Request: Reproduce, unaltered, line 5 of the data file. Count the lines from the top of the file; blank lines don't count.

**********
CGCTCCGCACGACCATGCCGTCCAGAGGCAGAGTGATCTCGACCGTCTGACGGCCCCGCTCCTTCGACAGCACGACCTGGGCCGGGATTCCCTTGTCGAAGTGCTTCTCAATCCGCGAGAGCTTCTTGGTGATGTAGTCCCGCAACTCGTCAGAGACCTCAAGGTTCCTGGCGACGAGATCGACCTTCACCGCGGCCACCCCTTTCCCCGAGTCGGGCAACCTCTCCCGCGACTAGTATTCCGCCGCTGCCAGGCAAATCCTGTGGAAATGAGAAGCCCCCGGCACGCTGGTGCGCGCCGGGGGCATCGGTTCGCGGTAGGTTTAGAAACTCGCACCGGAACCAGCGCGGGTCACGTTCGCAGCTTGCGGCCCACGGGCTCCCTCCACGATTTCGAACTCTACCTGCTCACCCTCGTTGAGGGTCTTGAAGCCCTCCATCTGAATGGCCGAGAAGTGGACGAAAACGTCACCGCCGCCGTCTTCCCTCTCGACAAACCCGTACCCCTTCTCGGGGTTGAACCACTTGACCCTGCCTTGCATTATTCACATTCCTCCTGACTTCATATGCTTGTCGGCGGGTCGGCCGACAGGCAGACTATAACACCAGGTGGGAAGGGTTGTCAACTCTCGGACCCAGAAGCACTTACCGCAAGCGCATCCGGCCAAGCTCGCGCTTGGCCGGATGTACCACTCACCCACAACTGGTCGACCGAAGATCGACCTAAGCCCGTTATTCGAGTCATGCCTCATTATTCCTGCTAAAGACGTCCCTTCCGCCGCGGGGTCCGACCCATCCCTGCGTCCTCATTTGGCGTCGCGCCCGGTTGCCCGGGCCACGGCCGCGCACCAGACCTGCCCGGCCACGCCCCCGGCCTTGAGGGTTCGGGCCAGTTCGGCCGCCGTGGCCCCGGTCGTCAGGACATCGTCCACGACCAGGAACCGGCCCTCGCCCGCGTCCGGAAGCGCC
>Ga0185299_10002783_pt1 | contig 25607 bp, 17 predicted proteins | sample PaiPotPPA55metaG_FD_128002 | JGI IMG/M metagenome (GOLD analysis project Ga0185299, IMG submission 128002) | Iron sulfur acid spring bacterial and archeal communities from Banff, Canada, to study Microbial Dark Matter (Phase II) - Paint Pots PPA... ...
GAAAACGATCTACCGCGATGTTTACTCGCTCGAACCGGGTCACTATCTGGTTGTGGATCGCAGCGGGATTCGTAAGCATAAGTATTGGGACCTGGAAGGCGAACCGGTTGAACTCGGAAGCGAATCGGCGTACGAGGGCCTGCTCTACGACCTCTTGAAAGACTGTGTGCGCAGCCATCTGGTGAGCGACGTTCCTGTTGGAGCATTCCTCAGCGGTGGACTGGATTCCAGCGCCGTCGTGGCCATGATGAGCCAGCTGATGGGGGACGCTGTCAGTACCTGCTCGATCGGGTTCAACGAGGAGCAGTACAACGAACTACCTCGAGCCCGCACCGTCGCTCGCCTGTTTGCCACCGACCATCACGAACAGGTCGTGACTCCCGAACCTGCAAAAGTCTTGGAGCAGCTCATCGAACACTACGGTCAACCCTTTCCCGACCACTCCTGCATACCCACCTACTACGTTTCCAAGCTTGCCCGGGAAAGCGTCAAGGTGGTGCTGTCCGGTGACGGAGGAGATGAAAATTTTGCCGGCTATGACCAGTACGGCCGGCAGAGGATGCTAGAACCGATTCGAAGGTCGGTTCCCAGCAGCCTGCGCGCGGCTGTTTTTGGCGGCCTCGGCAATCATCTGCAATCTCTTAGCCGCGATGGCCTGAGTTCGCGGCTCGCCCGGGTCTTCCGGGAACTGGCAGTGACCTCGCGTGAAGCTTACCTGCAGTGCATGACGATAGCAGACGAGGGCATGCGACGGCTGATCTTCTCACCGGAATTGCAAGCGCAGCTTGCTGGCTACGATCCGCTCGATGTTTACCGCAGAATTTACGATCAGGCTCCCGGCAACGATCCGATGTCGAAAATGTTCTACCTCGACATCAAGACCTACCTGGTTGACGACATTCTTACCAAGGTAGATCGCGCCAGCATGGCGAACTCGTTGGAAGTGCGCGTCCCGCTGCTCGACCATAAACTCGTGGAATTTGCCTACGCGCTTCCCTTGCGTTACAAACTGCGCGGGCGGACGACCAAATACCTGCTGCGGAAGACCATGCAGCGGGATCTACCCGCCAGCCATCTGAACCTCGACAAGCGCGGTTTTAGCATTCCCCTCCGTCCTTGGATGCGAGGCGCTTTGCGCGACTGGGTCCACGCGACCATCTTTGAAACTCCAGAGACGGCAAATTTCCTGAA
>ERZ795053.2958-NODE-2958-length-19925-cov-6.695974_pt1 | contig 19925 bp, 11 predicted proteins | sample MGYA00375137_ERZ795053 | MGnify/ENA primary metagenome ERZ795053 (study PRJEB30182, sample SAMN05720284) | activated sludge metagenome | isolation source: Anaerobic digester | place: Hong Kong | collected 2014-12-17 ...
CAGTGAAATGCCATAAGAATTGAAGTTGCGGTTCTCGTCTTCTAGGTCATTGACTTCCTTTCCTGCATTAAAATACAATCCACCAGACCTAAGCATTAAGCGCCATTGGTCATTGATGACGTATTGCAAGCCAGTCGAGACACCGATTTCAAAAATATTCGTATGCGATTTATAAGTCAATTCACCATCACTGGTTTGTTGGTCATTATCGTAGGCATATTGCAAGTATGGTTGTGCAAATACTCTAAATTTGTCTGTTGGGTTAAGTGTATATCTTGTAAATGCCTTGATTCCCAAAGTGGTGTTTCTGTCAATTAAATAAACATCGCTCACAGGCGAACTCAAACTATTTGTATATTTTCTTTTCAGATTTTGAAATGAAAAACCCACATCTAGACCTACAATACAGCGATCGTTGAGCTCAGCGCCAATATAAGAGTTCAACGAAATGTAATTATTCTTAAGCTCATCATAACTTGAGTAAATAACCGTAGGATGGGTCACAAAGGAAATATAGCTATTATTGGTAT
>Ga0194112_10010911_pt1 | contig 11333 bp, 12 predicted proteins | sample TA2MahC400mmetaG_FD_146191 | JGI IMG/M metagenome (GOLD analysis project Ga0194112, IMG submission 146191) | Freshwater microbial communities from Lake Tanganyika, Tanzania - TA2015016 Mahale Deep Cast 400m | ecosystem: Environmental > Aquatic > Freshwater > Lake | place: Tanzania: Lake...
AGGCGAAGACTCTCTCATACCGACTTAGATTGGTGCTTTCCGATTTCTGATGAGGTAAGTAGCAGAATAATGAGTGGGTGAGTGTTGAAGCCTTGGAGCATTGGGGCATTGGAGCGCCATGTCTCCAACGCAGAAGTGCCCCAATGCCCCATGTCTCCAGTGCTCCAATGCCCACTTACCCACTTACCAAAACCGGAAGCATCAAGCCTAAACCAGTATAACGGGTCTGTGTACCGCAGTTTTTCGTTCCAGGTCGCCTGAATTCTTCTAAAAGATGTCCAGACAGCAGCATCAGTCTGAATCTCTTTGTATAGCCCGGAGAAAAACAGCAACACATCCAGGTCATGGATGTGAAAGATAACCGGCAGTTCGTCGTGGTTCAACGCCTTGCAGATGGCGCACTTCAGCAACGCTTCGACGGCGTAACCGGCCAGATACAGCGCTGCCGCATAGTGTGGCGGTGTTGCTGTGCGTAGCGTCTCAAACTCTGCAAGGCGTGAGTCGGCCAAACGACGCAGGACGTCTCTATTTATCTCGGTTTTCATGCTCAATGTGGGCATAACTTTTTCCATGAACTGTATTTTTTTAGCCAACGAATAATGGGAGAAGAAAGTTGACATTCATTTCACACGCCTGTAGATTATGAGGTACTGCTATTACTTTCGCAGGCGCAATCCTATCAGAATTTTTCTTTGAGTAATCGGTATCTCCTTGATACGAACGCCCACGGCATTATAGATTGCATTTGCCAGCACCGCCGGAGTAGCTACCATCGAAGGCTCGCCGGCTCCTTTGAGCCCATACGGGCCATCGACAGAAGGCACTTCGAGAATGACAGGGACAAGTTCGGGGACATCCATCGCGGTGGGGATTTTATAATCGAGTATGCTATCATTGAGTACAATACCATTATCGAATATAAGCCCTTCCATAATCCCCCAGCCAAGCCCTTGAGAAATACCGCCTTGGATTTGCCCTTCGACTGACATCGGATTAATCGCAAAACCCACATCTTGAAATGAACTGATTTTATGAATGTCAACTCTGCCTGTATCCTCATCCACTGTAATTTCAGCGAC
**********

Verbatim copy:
CAGTGAAATGCCATAAGAATTGAAGTTGCGGTTCTCGTCTTCTAGGTCATTGACTTCCTTTCCTGCATTAAAATACAATCCACCAGACCTAAGCATTAAGCGCCATTGGTCATTGATGACGTATTGCAAGCCAGTCGAGACACCGATTTCAAAAATATTCGTATGCGATTTATAAGTCAATTCACCATCACTGGTTTGTTGGTCATTATCGTAGGCATATTGCAAGTATGGTTGTGCAAATACTCTAAATTTGTCTGTTGGGTTAAGTGTATATCTTGTAAATGCCTTGATTCCCAAAGTGGTGTTTCTGTCAATTAAATAAACATCGCTCACAGGCGAACTCAAACTATTTGTATATTTTCTTTTCAGATTTTGAAATGAAAAACCCACATCTAGACCTACAATACAGCGATCGTTGAGCTCAGCGCCAATATAAGAGTTCAACGAAATGTAATTATTCTTAAGCTCATCATAACTTGAGTAAATAACCGTAGGATGGGTCACAAAGGAAATATAGCTATTATTGGTAT